Proper 19 Year B 2021
O God, because without you we are not able to please you, mercifully grant that your Holy Spirit may in all things direct and rule our hearts; through Jesus Christ our Lord, who lives and reigns with you and the Holy Spirit, one God, now and for ever. Amen.
An anniversary is a time where we pause and reflect.
And each anniversary is different.
With Wedding anniversaries, we celebrate the day, the marriage, the children and the legacy. Some anniversaries are harder. When marriages end in divorce these anniversaries are transformed.
When we remember a loved one who has died, these anniversaries are full of our hearts heavy with emotions.
This past week and weekend, as we remembered the 20th anniversary of September 11th, the news was full of stories of families, loved ones, those who have died, those who have survived that day. There is joy for those who survived and there is deep heart wrenching pain for those lives that were lost.
On the September 12th of 2001, St. Paul’s Chapel transformed from a historic little chapel used for services as an annex for Trinity Wall Street to the main space of sanctuary for those who were doing the rescue work in the rubble of the World Trade Center. Remarked as the “Little Chapel that stood” this little space had no structural damage despite the proximity to the World Trade Center. The only change visible was a fine layer of dust covering the pews because a window had been left cracked the night before.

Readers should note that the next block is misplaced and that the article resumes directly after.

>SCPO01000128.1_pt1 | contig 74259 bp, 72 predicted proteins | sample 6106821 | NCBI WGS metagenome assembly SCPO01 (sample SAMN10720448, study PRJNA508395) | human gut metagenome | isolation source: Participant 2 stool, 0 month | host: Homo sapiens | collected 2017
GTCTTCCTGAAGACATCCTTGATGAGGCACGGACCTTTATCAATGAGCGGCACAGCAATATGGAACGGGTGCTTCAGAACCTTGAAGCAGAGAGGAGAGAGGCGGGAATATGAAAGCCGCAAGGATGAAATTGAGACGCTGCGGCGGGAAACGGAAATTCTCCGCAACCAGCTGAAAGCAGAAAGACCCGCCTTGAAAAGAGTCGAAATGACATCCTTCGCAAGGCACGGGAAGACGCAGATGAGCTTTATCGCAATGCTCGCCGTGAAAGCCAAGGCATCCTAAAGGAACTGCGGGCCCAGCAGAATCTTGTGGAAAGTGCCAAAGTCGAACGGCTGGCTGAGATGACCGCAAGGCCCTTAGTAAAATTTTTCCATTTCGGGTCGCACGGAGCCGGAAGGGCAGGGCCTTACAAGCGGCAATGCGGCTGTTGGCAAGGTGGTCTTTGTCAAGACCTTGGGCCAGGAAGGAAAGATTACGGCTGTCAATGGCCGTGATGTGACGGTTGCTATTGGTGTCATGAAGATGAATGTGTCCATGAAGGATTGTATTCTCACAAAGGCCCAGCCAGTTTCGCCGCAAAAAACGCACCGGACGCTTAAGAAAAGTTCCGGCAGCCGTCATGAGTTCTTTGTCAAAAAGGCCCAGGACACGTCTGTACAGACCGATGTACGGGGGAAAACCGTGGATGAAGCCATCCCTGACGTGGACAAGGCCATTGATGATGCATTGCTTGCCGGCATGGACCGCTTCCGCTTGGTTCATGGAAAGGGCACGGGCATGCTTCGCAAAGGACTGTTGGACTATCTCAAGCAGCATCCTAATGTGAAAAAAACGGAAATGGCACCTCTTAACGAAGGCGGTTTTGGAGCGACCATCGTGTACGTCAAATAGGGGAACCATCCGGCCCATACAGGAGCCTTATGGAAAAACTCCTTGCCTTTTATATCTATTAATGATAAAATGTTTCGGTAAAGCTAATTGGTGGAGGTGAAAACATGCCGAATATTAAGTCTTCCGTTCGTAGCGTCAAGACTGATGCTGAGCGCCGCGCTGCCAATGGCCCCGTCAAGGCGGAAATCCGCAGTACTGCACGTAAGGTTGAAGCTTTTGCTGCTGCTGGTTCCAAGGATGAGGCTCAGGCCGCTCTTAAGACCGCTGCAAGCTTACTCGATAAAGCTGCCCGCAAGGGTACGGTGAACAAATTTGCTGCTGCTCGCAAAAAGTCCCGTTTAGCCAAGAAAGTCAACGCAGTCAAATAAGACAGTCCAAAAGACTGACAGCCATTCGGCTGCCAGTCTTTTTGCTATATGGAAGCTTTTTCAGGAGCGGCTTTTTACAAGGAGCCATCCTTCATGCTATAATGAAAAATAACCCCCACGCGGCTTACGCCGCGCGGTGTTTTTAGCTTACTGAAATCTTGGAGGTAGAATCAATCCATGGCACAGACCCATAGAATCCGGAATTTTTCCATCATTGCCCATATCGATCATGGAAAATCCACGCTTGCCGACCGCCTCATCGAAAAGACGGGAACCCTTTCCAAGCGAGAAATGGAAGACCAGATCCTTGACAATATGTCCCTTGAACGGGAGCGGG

And on 9/12 the chapel opened as a space for compassion and hope. The sanctuary became a space for those who needed rest, prayer, nourishment of mind, body and soul. Letters streamed in from all over the globe and you have seen the photos of firefighters sleeping in the pews, sleeping in the pews because they lived so far from the site that they could not get home and return in time for the next shift- St. Paul’s Chapel gave the tired, the weary, the exhausted a space to rest. The Volunteers serving in the chapel lived each day into the true meaning of compassion, to hold the suffering and fatigue of those doing recovery work and be present with them.
If 9/11 was destruction, 9/12 was a crossroads.
What would we do, as a nation, as a city, as a family, as the church.
St. Paul’s Chapel chose to fling wide the doors and meet people exactly where they were. Opening to each person for 24hours a day for prayer, meals, rest, and care. The focus was less upon who was whom and instead focused upon the brokenness that needed repair. Words of Comfort, Words unspoken through hugs, compassion needed and received. All gathered there were walking towards the pain so that healing could begin.
In today’s gospel we are at again at a crossroad. Jesus and his disciples have gone as far north as Jesus will go in the gospel of Mark. We are very much outside of cozy hometown Galilee, we are in Gentile country. Here, in Caesarea Philippi (named for the King who claimed he was the son of God) is where Jesus asks that question. The question that all three synoptics ask. Jesus asks the disciples, “Who do they say that I am.”
It’s a survey question- what are people saying about me?
What’s the feedback? Tell me.